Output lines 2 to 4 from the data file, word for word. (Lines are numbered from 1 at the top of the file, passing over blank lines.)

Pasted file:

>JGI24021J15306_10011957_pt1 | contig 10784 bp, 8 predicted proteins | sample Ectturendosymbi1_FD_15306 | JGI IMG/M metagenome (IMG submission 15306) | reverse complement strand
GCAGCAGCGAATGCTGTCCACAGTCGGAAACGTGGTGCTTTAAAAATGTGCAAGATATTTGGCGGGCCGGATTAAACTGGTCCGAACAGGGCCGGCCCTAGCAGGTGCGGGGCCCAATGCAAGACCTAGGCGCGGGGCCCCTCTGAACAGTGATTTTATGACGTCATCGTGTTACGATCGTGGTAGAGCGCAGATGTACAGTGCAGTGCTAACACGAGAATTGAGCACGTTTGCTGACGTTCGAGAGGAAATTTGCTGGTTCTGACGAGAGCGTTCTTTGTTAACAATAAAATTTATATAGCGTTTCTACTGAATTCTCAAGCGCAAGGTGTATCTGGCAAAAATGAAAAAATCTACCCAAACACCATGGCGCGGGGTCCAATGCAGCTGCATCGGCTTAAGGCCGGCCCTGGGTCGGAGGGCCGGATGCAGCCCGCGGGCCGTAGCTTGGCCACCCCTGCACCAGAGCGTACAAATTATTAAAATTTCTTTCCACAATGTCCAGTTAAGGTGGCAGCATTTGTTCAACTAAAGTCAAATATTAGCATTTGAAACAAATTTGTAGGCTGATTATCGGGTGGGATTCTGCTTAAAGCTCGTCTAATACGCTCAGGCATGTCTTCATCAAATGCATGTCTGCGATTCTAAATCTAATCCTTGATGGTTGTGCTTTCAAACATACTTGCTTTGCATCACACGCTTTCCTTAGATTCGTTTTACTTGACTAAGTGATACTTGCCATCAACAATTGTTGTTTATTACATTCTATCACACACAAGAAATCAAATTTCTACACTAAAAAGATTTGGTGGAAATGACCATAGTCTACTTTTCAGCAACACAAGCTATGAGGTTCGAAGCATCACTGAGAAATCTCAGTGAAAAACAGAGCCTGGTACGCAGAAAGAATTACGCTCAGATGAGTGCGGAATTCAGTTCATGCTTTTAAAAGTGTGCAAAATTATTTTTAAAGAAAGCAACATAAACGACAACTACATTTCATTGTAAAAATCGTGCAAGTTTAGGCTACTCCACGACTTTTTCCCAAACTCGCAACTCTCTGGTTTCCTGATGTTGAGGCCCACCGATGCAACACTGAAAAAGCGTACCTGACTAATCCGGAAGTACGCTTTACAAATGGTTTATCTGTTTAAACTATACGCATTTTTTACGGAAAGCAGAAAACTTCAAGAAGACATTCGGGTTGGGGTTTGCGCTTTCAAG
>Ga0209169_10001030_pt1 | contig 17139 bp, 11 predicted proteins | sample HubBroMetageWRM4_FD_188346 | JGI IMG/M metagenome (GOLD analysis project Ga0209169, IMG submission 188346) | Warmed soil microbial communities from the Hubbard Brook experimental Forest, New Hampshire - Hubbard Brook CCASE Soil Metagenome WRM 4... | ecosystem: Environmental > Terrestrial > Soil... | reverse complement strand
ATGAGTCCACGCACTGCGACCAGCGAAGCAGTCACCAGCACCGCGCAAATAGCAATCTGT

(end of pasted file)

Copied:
GCAGCAGCGAATGCTGTCCACAGTCGGAAACGTGGTGCTTTAAAAATGTGCAAGATATTTGGCGGGCCGGATTAAACTGGTCCGAACAGGGCCGGCCCTAGCAGGTGCGGGGCCCAATGCAAGACCTAGGCGCGGGGCCCCTCTGAACAGTGATTTTATGACGTCATCGTGTTACGATCGTGGTAGAGCGCAGATGTACAGTGCAGTGCTAACACGAGAATTGAGCACGTTTGCTGACGTTCGAGAGGAAATTTGCTGGTTCTGACGAGAGCGTTCTTTGTTAACAATAAAATTTATATAGCGTTTCTACTGAATTCTCAAGCGCAAGGTGTATCTGGCAAAAATGAAAAAATCTACCCAAACACCATGGCGCGGGGTCCAATGCAGCTGCATCGGCTTAAGGCCGGCCCTGGGTCGGAGGGCCGGATGCAGCCCGCGGGCCGTAGCTTGGCCACCCCTGCACCAGAGCGTACAAATTATTAAAATTTCTTTCCACAATGTCCAGTTAAGGTGGCAGCATTTGTTCAACTAAAGTCAAATATTAGCATTTGAAACAAATTTGTAGGCTGATTATCGGGTGGGATTCTGCTTAAAGCTCGTCTAATACGCTCAGGCATGTCTTCATCAAATGCATGTCTGCGATTCTAAATCTAATCCTTGATGGTTGTGCTTTCAAACATACTTGCTTTGCATCACACGCTTTCCTTAGATTCGTTTTACTTGACTAAGTGATACTTGCCATCAACAATTGTTGTTTATTACATTCTATCACACACAAGAAATCAAATTTCTACACTAAAAAGATTTGGTGGAAATGACCATAGTCTACTTTTCAGCAACACAAGCTATGAGGTTCGAAGCATCACTGAGAAATCTCAGTGAAAAACAGAGCCTGGTACGCAGAAAGAATTACGCTCAGATGAGTGCGGAATTCAGTTCATGCTTTTAAAAGTGTGCAAAATTATTTTTAAAGAAAGCAACATAAACGACAACTACATTTCATTGTAAAAATCGTGCAAGTTTAGGCTACTCCACGACTTTTTCCCAAACTCGCAACTCTCTGGTTTCCTGATGTTGAGGCCCACCGATGCAACACTGAAAAAGCGTACCTGACTAATCCGGAAGTACGCTTTACAAATGGTTTATCTGTTTAAACTATACGCATTTTTTACGGAAAGCAGAAAACTTCAAGAAGACATTCGGGTTGGGGTTTGCGCTTTCAAG
>Ga0209169_10001030_pt1 | contig 17139 bp, 11 predicted proteins | sample HubBroMetageWRM4_FD_188346 | JGI IMG/M metagenome (GOLD analysis project Ga0209169, IMG submission 188346) | Warmed soil microbial communities from the Hubbard Brook experimental Forest, New Hampshire - Hubbard Brook CCASE Soil Metagenome WRM 4... | ecosystem: Environmental > Terrestrial > Soil... | reverse complement strand
ATGAGTCCACGCACTGCGACCAGCGAAGCAGTCACCAGCACCGCGCAAATAGCAATCTGT